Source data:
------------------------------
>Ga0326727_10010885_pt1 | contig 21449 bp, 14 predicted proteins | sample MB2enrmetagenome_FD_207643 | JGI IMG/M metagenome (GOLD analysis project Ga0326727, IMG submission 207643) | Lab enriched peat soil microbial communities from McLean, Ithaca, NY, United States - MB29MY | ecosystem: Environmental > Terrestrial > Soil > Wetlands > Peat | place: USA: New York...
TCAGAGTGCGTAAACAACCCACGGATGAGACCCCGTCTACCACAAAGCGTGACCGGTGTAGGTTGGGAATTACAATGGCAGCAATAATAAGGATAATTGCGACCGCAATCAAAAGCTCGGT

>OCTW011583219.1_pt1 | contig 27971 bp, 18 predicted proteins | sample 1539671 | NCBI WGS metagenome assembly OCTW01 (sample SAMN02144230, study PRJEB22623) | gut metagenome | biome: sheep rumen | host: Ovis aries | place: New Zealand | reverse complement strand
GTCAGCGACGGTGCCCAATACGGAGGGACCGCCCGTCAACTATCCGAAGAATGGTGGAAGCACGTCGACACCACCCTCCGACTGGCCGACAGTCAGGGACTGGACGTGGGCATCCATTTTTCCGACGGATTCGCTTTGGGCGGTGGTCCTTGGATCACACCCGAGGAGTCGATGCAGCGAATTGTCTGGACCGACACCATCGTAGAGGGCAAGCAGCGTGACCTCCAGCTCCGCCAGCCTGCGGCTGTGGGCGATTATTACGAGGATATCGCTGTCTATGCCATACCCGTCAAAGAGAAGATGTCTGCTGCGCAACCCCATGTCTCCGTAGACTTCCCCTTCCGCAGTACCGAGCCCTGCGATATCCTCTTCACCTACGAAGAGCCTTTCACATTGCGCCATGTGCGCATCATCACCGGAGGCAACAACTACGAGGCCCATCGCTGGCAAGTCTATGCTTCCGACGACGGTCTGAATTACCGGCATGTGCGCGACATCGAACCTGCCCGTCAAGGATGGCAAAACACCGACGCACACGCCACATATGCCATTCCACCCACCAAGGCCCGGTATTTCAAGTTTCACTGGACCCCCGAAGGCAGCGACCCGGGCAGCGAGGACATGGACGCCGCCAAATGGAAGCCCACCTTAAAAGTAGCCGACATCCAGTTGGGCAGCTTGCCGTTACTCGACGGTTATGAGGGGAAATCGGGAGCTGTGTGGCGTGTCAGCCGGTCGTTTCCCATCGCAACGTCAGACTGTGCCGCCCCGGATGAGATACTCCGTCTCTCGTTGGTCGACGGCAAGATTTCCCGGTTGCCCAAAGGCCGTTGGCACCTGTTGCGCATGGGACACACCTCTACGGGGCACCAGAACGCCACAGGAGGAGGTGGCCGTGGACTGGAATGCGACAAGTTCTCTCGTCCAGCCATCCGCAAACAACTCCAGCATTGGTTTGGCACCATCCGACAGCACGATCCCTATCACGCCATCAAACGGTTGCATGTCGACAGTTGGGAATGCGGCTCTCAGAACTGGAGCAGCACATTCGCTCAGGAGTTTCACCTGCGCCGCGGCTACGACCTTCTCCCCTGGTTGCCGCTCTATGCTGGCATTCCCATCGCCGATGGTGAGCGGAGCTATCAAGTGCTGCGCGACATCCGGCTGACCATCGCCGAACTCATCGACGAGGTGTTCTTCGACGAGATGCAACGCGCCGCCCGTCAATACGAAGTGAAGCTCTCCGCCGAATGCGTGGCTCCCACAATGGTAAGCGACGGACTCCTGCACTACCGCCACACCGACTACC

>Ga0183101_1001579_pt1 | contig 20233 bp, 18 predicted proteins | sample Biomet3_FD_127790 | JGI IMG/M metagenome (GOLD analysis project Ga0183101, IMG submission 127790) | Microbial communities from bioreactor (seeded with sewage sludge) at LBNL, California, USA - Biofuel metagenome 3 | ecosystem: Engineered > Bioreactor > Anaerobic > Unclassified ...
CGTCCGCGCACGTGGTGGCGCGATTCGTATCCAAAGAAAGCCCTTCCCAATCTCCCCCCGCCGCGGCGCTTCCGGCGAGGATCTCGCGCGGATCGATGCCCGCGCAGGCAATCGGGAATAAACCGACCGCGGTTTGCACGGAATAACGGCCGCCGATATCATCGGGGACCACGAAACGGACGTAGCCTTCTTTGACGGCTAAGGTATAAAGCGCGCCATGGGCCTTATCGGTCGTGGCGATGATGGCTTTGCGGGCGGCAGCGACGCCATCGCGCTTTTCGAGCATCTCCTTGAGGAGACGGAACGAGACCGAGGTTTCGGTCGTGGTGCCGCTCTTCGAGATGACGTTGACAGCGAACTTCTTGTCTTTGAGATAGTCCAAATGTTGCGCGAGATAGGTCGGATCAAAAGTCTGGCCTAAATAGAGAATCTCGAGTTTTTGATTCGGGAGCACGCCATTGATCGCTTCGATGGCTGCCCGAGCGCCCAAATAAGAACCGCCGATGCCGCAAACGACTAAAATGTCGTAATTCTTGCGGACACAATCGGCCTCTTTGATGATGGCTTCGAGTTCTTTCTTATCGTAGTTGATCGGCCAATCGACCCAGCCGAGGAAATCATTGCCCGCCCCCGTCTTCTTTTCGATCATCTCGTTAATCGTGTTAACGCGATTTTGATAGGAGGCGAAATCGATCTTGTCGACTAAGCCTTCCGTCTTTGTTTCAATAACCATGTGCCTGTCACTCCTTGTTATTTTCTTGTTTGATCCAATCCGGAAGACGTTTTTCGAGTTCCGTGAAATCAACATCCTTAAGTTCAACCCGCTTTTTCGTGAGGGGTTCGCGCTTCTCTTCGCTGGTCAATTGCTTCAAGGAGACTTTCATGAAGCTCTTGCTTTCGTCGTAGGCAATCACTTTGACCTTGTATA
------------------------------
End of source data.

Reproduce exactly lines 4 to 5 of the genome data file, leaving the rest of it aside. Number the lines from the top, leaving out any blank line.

GTCAGCGACGGTGCCCAATACGGAGGGACCGCCCGTCAACTATCCGAAGAATGGTGGAAGCACGTCGACACCACCCTCCGACTGGCCGACAGTCAGGGACTGGACGTGGGCATCCATTTTTCCGACGGATTCGCTTTGGGCGGTGGTCCTTGGATCACACCCGAGGAGTCGATGCAGCGAATTGTCTGGACCGACACCATCGTAGAGGGCAAGCAGCGTGACCTCCAGCTCCGCCAGCCTGCGGCTGTGGGCGATTATTACGAGGATATCGCTGTCTATGCCATACCCGTCAAAGAGAAGATGTCTGCTGCGCAACCCCATGTCTCCGTAGACTTCCCCTTCCGCAGTACCGAGCCCTGCGATATCCTCTTCACCTACGAAGAGCCTTTCACATTGCGCCATGTGCGCATCATCACCGGAGGCAACAACTACGAGGCCCATCGCTGGCAAGTCTATGCTTCCGACGACGGTCTGAATTACCGGCATGTGCGCGACATCGAACCTGCCCGTCAAGGATGGCAAAACACCGACGCACACGCCACATATGCCATTCCACCCACCAAGGCCCGGTATTTCAAGTTTCACTGGACCCCCGAAGGCAGCGACCCGGGCAGCGAGGACATGGACGCCGCCAAATGGAAGCCCACCTTAAAAGTAGCCGACATCCAGTTGGGCAGCTTGCCGTTACTCGACGGTTATGAGGGGAAATCGGGAGCTGTGTGGCGTGTCAGCCGGTCGTTTCCCATCGCAACGTCAGACTGTGCCGCCCCGGATGAGATACTCCGTCTCTCGTTGGTCGACGGCAAGATTTCCCGGTTGCCCAAAGGCCGTTGGCACCTGTTGCGCATGGGACACACCTCTACGGGGCACCAGAACGCCACAGGAGGAGGTGGCCGTGGACTGGAATGCGACAAGTTCTCTCGTCCAGCCATCCGCAAACAACTCCAGCATTGGTTTGGCACCATCCGACAGCACGATCCCTATCACGCCATCAAACGGTTGCATGTCGACAGTTGGGAATGCGGCTCTCAGAACTGGAGCAGCACATTCGCTCAGGAGTTTCACCTGCGCCGCGGCTACGACCTTCTCCCCTGGTTGCCGCTCTATGCTGGCATTCCCATCGCCGATGGTGAGCGGAGCTATCAAGTGCTGCGCGACATCCGGCTGACCATCGCCGAACTCATCGACGAGGTGTTCTTCGACGAGATGCAACGCGCCGCCCGTCAATACGAAGTGAAGCTCTCCGCCGAATGCGTGGCTCCCACAATGGTAAGCGACGGACTCCTGCACTACCGCCACACCGACTACC

>Ga0183101_1001579_pt1 | contig 20233 bp, 18 predicted proteins | sample Biomet3_FD_127790 | JGI IMG/M metagenome (GOLD analysis project Ga0183101, IMG submission 127790) | Microbial communities from bioreactor (seeded with sewage sludge) at LBNL, California, USA - Biofuel metagenome 3 | ecosystem: Engineered > Bioreactor > Anaerobic > Unclassified ...